Originally, it was meant to be more between Shiv and Kendall who are fighting — potentially pulling a phone out, and throwing it at Kendall, and having it escalate like that. We had a choreography rehearsal between Jeremy and I. And then on the day, I felt good about being able to advocate for myself, going, “Let’s just remember this is a fight scene that we haven’t really properly rehearsed that we’re sort of feeling out with a pregnant woman.” I feel safe, but Jeremy doesn’t like to rehearse, and I’m going to respect that to a point — but I’m not going to keep my mouth shut when I’m pregnant and we’re going into a fight scene.

But what ended up happening, which was far more honest and realistic to the scene, is that when Shiv goes to leave, Jeremy grabs my hand. Up until that point we’d rehearsed — but the instinct from Kieran as Kieran as much as it was from Roman is like, “Get your fucking hands off her. She’s pregnant!” And then leaps on him. And so it really made sense, so much more sense, that she would just be like, “Whoa — it is just boys, like wrestling boys. This is again, childhood.” So it ended up being fine in terms of my safety, and much better in terms of the scene.

Kieran said that there were takes when he and Jeremy were really pounding on each other on the floor. Did you ever get nervous during that?

No. It was sort of perfect, because they wrestled themselves onto the floor, and it’s just like, “What are you doing? You can’t be CEO. Look at you! You are on the floor wrestling with your brother. I’m going to go back in and say no. And I feel very confident about that now.” It was great.

Did you ever film Shiv going back into the conference room and voting for the GoJo deal?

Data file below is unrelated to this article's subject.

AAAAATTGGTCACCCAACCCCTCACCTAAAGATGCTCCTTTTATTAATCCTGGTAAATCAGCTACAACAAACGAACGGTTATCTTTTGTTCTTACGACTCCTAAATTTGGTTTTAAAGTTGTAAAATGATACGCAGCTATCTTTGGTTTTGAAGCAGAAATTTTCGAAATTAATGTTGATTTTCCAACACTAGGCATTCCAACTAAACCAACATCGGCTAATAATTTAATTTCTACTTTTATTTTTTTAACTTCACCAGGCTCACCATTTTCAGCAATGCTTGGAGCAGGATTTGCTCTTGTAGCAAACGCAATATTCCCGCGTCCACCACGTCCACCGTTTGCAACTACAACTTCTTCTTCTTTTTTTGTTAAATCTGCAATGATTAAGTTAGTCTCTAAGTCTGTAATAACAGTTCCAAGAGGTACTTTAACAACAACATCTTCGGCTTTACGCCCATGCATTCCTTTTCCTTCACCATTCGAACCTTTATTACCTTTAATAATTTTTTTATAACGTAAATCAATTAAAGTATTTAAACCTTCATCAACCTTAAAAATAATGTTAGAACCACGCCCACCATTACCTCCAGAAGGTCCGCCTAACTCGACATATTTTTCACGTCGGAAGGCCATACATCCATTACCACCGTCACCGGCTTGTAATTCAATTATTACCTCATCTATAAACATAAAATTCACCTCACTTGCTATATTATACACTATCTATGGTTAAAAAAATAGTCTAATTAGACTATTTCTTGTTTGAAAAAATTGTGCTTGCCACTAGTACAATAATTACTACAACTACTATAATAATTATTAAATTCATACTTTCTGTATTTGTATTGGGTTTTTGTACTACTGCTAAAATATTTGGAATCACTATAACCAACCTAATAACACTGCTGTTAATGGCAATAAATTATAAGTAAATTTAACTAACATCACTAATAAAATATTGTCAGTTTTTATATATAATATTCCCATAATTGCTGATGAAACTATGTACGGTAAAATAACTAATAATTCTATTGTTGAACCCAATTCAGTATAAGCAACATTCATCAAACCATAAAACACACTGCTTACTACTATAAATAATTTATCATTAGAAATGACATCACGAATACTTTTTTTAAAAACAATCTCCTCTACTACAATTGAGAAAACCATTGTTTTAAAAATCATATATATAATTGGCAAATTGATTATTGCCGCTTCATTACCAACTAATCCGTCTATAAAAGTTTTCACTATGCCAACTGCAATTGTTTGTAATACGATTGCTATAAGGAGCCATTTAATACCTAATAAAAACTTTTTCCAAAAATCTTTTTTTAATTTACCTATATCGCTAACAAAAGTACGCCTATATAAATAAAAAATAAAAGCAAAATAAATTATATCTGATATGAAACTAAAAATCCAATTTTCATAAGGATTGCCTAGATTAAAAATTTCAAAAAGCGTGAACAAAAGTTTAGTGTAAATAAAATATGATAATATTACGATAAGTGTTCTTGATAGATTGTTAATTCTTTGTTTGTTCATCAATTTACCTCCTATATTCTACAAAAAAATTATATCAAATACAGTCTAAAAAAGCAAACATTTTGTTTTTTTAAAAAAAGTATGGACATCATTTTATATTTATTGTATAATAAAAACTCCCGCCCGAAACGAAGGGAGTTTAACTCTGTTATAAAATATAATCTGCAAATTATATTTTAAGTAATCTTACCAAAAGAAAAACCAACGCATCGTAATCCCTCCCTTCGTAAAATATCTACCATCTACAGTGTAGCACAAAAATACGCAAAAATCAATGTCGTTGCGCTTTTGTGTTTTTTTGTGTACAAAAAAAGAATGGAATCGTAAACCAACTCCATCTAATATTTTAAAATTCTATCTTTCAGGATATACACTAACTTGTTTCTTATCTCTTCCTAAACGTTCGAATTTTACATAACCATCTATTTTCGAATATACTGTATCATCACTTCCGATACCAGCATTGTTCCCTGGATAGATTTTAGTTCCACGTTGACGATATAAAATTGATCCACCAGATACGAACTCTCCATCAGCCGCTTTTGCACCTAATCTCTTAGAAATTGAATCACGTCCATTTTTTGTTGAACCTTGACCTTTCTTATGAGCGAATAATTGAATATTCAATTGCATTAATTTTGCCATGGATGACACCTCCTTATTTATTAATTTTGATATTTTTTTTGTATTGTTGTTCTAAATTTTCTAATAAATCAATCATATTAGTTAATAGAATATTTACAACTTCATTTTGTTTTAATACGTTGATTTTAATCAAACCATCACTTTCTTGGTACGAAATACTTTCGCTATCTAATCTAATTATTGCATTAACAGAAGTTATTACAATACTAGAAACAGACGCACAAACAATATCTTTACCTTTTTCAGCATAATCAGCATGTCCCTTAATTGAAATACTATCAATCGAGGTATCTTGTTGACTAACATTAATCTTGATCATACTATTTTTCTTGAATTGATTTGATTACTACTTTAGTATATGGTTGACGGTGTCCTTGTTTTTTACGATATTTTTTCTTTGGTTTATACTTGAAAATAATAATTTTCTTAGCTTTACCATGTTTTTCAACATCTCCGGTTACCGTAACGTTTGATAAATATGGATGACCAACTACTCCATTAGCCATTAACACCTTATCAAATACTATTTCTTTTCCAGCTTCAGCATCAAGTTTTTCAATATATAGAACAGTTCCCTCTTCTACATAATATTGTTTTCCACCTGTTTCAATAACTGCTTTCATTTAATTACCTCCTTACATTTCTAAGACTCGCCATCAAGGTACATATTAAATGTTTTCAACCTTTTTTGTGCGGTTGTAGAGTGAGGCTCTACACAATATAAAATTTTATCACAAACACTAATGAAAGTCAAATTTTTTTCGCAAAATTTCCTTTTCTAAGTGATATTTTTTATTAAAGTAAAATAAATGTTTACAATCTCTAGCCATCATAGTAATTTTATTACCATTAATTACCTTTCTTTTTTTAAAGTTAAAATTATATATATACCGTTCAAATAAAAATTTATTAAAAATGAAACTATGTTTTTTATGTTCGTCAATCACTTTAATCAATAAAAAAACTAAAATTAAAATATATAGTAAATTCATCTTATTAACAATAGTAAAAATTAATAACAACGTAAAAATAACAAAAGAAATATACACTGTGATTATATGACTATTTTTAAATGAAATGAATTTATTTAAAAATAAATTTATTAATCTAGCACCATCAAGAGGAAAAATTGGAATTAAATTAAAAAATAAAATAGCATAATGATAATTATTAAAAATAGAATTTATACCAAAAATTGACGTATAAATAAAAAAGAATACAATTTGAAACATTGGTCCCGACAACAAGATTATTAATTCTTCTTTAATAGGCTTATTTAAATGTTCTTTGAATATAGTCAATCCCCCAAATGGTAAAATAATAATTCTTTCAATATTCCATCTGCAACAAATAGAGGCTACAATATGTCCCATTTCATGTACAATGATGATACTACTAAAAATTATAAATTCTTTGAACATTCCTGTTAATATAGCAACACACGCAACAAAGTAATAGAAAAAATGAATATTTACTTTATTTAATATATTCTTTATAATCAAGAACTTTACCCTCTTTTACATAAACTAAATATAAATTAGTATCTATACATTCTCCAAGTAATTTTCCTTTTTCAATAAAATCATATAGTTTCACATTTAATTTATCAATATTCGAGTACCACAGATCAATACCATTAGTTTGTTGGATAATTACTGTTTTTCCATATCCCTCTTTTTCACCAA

Yeah, we did that twice. The way that Mark Mylod runs the scenes, he will let it run. I left the aquarium of the boys fighting on the floor, and it was so much fun to just saunter, basically, over to the boardroom, stick my head in and go, “No,” and then walk off. It wasn’t like a big scene or anything like that.

It was really depressingly easy for Shiv at that moment to just go, “Yeah. Absolutely not. No. And I feel confident with that decision.” And then the fallout after that of realizing that Tom is CEO, and where do I stand and all of that — I guess that processing comes as it’s been signed in the other boardroom scene with Matsson, and in the car.

And then after, once the camera’s finished rolling, where does she go now?

When Tom says, “The car’s picking me up,” is it just a given that she’s going to go with him?

For a fairly plot-explosive show, Jesse has always been interested in what is the reality of the moment. I think in that, it’s like, “Well, we’re going to the same apartment…” I could say, “Oh no, I’ve got something.” But realistically, she probably would: “Yeah, OK. I’ll just get in the car and go home and maybe sleep or take a shower. It’s been a shitty couple of weeks. Dad’s gone. The whole thing sucks. I just want to go home. Yeah, I can catch a car separately, but then that creates more drama.” So, “Sure. I’ll just get in the car with you. Yeah. That’s fine.” Path of least resistance at that point.

For the final Shiv and Tom image, it sounds like the description of the hand-holding was pretty precise in the script.

It’s neither in nor it’s out. It’s sort of succumbing to the power shift. My dad actually used to do that, kind of. When we were driving home from school, he would put his hand out, and then I would put my hand in.

It’s such a wonderful challenge to be able to find a way to hold hands without holding hands at all. I can’t remember exactly what the actual scripted line, in terms of the big print — but enough to say that there’s a reconciliation here, but it’s not enough to be, we’re on the same team. It’s sort of a war of attrition. We reached a point where we’re resolved to our fates, I guess.

And how do I put my hand as delicately in yours without holding it, or being held?

On Fresh Air, Jesse Armstrong said the hand-holding is the first time that Shiv and Tom have ever been equal, since Tom has always had less power than Shiv. Is that how you saw it too?